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Being a conductor is hard, becoming a conductor is harder

    This weekend, on February 27th, I will be conducting my first concert in four years. Not from lack of trying, not from lack of experience, and not from lack of competency. It’s because becoming a conductor is hard.

    Leaving out the fact that we’re still dealing with the tail end of basically two years without the ability to host regular gatherings and rehearsals, it’s difficult to become a conductor because you aren’t there yet. To become a good conductor you have to conduct, but to conduct you have to be a good conductor. You need experience to get experience.

    I don’t mean to whine and boo-hoo about how difficult it’s been the past few years. We’ve all felt it, we’ve all lost money and gigs and opportunities thanks to shrinking and tougher opportunities. But it’s been an especially tough time for those of us that are still becoming established.

    Established conductors lost a year, but now most orchestras are playing again. Those that don’t need experience have been able to slowly continue to conduct because they already had jobs lined up with orchestras that were eager to meet again.

    When I say that I’m conducting my first concert in four years, that doesn’t mean that I haven’t conducted at all in four years. I’ve conducted plenty since then, but mostly rehearsals, sectionals, recording sessions, or just one or two pieces of a program. Those were only available because I’d set myself up as a trustworthy conductor that can step in when needed or be called upon.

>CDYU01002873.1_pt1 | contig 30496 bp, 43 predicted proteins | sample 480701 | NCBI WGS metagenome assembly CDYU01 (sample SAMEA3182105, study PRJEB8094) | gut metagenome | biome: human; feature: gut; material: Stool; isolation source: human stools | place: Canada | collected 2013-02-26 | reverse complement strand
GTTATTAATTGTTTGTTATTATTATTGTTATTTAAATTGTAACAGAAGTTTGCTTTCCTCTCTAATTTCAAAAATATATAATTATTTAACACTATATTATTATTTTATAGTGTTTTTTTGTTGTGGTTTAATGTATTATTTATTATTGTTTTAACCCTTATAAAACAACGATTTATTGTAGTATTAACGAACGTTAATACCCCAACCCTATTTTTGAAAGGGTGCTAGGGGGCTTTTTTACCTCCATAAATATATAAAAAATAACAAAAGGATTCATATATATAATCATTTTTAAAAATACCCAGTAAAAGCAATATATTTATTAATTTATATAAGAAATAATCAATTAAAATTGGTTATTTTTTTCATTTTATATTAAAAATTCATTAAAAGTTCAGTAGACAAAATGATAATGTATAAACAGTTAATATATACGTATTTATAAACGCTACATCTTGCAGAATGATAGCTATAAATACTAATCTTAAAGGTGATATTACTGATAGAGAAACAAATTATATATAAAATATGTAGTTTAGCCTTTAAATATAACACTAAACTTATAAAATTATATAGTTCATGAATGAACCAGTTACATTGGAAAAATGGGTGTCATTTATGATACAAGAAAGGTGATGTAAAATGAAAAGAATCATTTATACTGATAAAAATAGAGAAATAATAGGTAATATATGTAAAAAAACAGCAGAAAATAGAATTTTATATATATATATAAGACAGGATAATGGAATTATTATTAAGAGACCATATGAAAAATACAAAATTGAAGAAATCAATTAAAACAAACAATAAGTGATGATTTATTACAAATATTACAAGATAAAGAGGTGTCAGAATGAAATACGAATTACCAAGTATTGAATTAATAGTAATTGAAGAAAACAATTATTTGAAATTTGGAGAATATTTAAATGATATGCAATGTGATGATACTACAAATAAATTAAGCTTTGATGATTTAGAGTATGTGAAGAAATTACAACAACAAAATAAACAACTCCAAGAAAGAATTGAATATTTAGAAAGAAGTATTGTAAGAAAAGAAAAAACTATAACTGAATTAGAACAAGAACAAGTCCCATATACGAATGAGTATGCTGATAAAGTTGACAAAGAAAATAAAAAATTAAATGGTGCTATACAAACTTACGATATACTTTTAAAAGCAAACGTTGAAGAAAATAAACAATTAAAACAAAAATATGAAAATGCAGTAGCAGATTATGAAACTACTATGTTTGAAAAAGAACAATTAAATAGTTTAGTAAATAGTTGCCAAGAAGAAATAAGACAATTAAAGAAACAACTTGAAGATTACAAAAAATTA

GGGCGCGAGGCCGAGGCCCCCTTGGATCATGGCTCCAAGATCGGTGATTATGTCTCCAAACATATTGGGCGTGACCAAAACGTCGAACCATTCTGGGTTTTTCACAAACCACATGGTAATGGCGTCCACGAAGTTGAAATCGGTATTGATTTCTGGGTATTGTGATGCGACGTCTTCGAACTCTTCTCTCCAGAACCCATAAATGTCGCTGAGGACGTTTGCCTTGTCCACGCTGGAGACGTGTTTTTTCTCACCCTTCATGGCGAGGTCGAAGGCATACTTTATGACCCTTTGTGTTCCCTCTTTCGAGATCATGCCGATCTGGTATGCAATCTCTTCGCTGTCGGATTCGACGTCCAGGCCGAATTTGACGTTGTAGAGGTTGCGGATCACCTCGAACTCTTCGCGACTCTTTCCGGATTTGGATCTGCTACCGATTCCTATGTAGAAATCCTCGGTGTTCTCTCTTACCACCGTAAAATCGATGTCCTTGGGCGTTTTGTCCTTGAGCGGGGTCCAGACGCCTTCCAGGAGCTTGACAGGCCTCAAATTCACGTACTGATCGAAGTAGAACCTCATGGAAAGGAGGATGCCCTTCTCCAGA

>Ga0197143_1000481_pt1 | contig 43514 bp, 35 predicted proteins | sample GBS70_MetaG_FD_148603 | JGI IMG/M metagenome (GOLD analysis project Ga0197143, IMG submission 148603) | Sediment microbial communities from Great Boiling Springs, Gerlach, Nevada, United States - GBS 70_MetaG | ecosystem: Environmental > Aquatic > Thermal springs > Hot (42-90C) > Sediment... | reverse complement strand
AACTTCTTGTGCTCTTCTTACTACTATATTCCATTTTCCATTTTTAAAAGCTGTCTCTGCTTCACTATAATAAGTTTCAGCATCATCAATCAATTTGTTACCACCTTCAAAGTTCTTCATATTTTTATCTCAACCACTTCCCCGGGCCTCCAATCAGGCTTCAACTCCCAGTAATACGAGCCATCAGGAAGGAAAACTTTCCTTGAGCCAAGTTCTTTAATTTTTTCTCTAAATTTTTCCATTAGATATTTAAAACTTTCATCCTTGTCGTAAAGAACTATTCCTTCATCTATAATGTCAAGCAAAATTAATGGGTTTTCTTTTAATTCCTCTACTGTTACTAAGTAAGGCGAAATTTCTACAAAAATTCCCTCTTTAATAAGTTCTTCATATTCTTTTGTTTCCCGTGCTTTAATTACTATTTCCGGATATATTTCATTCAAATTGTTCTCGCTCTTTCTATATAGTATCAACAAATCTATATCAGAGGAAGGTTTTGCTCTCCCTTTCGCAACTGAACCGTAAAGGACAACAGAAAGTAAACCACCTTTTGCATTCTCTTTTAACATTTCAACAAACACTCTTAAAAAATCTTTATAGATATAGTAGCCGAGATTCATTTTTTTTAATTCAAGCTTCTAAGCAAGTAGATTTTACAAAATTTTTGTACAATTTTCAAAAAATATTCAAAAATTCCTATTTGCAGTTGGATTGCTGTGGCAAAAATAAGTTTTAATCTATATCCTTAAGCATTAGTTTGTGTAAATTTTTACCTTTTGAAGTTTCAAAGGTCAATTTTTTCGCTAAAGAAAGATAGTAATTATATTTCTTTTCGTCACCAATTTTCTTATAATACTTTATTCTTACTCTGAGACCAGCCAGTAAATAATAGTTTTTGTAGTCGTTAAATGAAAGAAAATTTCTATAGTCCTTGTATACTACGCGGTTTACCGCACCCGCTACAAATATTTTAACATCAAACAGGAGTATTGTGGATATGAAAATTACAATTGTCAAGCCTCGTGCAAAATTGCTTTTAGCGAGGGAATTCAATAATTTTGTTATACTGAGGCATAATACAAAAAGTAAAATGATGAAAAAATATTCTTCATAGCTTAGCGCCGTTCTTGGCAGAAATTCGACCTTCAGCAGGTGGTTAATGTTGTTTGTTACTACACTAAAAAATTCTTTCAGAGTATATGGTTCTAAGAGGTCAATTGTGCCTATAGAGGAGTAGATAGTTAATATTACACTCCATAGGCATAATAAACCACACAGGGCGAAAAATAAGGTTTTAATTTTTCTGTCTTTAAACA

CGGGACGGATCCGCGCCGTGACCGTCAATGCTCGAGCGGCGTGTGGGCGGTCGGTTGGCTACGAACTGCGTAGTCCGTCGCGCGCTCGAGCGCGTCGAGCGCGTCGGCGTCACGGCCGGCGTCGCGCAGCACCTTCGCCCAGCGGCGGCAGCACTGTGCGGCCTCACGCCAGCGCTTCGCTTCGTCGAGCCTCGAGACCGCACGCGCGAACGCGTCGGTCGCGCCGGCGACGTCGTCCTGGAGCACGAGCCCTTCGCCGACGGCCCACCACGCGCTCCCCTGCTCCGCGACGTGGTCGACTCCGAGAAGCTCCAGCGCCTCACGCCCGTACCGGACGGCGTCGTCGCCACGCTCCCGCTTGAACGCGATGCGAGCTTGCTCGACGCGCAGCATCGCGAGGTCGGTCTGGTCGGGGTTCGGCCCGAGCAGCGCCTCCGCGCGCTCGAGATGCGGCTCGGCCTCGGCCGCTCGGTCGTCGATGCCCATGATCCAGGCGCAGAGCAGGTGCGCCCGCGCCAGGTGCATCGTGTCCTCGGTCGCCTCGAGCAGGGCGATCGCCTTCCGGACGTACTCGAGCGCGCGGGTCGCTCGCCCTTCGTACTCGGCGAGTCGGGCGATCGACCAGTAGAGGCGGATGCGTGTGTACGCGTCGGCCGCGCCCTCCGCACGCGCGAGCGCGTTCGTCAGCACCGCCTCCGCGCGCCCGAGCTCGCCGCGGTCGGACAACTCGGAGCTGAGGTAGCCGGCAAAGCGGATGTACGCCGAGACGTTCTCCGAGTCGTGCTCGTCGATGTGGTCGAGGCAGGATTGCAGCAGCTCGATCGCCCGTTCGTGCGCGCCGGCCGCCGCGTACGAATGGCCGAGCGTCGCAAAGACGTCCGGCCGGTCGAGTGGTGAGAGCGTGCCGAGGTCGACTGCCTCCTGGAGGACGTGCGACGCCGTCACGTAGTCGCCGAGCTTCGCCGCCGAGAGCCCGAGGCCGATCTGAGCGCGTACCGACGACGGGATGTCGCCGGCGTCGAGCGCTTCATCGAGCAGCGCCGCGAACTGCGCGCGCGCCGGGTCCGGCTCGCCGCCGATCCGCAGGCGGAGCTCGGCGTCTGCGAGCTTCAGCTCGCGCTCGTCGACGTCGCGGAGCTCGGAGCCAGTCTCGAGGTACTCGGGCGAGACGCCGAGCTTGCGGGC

During the pandemic, I got my first position with my own orchestra, but we couldn’t have a concert because of restrictions, so that concert never happened. During the pandemic, I was supposed to start working as an assistant with a local orchestra, which would have allowed me to conduct weekly and conduct a small piece on most of their concerts, but that was scrapped as well.

    And, during the pandemic, I started working with a small startup. Somebody sent me a google form; a way to express interest in this new idea. I attended their preliminary planning meetings and made sure I helped the project however I could. That group is now, less than half a year later, a registered 501(c)(3) nonprofit and ready to perform its first concert. And guess who’s conducting! The Denver Rock Orchestra presents our first performance on February 27, 2022, at the Archetype Distillery in Denver, Colorado.

    To be a conductor takes skill, dedication, hard work, and focus. To become a conductor takes patience, grit, and a little ingenuity. Also, luck. Lots and lots of being in the right place at the right time, and being ready for the right opportunity at the right time.

    Join me over on my podcast Podium Time, where we talk about how we can become better conductors.